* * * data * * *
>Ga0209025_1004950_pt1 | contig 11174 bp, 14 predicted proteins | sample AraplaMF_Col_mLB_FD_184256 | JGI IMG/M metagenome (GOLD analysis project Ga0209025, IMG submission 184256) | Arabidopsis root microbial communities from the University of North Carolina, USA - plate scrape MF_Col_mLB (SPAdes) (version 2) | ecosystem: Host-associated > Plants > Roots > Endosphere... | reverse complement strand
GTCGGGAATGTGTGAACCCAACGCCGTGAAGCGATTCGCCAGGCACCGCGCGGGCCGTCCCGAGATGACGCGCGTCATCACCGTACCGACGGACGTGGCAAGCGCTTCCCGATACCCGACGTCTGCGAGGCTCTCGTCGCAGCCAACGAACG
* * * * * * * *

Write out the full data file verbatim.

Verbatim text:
>Ga0209025_1004950_pt1 | contig 11174 bp, 14 predicted proteins | sample AraplaMF_Col_mLB_FD_184256 | JGI IMG/M metagenome (GOLD analysis project Ga0209025, IMG submission 184256) | Arabidopsis root microbial communities from the University of North Carolina, USA - plate scrape MF_Col_mLB (SPAdes) (version 2) | ecosystem: Host-associated > Plants > Roots > Endosphere... | reverse complement strand
GTCGGGAATGTGTGAACCCAACGCCGTGAAGCGATTCGCCAGGCACCGCGCGGGCCGTCCCGAGATGACGCGCGTCATCACCGTACCGACGGACGTGGCAAGCGCTTCCCGATACCCGACGTCTGCGAGGCTCTCGTCGCAGCCAACGAACG